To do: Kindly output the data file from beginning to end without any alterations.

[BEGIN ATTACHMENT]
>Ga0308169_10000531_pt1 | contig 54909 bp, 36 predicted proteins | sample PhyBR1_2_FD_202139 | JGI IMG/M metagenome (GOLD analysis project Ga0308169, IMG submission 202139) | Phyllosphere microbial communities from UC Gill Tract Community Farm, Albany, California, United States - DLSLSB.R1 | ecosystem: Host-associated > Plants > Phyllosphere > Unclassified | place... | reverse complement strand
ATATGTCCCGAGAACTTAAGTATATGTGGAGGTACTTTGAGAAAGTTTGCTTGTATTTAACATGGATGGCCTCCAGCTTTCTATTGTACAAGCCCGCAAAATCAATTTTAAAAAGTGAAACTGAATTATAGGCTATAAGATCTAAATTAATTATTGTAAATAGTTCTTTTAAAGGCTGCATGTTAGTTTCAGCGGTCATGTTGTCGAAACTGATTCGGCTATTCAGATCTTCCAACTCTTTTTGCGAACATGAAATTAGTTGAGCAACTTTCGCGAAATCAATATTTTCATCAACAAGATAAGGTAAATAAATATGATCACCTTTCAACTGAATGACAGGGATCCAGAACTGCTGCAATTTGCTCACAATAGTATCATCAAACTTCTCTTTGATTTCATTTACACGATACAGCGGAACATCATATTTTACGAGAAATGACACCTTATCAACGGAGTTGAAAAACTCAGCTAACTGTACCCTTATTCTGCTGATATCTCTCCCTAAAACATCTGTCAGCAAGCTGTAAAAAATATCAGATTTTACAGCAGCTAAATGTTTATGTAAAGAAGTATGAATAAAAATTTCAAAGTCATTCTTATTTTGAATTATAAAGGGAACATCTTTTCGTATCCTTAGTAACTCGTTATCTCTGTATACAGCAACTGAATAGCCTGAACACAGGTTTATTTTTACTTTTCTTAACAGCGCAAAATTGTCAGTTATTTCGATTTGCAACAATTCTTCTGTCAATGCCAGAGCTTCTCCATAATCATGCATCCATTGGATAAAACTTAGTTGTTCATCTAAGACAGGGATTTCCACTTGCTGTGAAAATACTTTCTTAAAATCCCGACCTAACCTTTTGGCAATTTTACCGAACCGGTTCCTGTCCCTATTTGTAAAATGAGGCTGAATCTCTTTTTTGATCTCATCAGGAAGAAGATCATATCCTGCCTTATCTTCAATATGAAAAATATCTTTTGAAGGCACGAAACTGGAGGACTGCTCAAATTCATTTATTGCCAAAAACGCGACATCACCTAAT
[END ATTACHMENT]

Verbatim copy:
>Ga0308169_10000531_pt1 | contig 54909 bp, 36 predicted proteins | sample PhyBR1_2_FD_202139 | JGI IMG/M metagenome (GOLD analysis project Ga0308169, IMG submission 202139) | Phyllosphere microbial communities from UC Gill Tract Community Farm, Albany, California, United States - DLSLSB.R1 | ecosystem: Host-associated > Plants > Phyllosphere > Unclassified | place... | reverse complement strand
ATATGTCCCGAGAACTTAAGTATATGTGGAGGTACTTTGAGAAAGTTTGCTTGTATTTAACATGGATGGCCTCCAGCTTTCTATTGTACAAGCCCGCAAAATCAATTTTAAAAAGTGAAACTGAATTATAGGCTATAAGATCTAAATTAATTATTGTAAATAGTTCTTTTAAAGGCTGCATGTTAGTTTCAGCGGTCATGTTGTCGAAACTGATTCGGCTATTCAGATCTTCCAACTCTTTTTGCGAACATGAAATTAGTTGAGCAACTTTCGCGAAATCAATATTTTCATCAACAAGATAAGGTAAATAAATATGATCACCTTTCAACTGAATGACAGGGATCCAGAACTGCTGCAATTTGCTCACAATAGTATCATCAAACTTCTCTTTGATTTCATTTACACGATACAGCGGAACATCATATTTTACGAGAAATGACACCTTATCAACGGAGTTGAAAAACTCAGCTAACTGTACCCTTATTCTGCTGATATCTCTCCCTAAAACATCTGTCAGCAAGCTGTAAAAAATATCAGATTTTACAGCAGCTAAATGTTTATGTAAAGAAGTATGAATAAAAATTTCAAAGTCATTCTTATTTTGAATTATAAAGGGAACATCTTTTCGTATCCTTAGTAACTCGTTATCTCTGTATACAGCAACTGAATAGCCTGAACACAGGTTTATTTTTACTTTTCTTAACAGCGCAAAATTGTCAGTTATTTCGATTTGCAACAATTCTTCTGTCAATGCCAGAGCTTCTCCATAATCATGCATCCATTGGATAAAACTTAGTTGTTCATCTAAGACAGGGATTTCCACTTGCTGTGAAAATACTTTCTTAAAATCCCGACCTAACCTTTTGGCAATTTTACCGAACCGGTTCCTGTCCCTATTTGTAAAATGAGGCTGAATCTCTTTTTTGATCTCATCAGGAAGAAGATCATATCCTGCCTTATCTTCAATATGAAAAATATCTTTTGAAGGCACGAAACTGGAGGACTGCTCAAATTCATTTATTGCCAAAAACGCGACATCACCTAAT